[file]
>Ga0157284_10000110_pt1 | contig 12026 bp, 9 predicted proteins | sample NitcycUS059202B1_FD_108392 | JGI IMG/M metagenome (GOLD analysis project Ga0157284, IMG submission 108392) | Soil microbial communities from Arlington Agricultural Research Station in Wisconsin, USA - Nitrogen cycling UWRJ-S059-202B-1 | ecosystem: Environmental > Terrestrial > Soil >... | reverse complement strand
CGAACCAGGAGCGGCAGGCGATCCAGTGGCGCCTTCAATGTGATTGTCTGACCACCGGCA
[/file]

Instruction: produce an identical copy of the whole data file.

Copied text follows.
>Ga0157284_10000110_pt1 | contig 12026 bp, 9 predicted proteins | sample NitcycUS059202B1_FD_108392 | JGI IMG/M metagenome (GOLD analysis project Ga0157284, IMG submission 108392) | Soil microbial communities from Arlington Agricultural Research Station in Wisconsin, USA - Nitrogen cycling UWRJ-S059-202B-1 | ecosystem: Environmental > Terrestrial > Soil >... | reverse complement strand
CGAACCAGGAGCGGCAGGCGATCCAGTGGCGCCTTCAATGTGATTGTCTGACCACCGGCA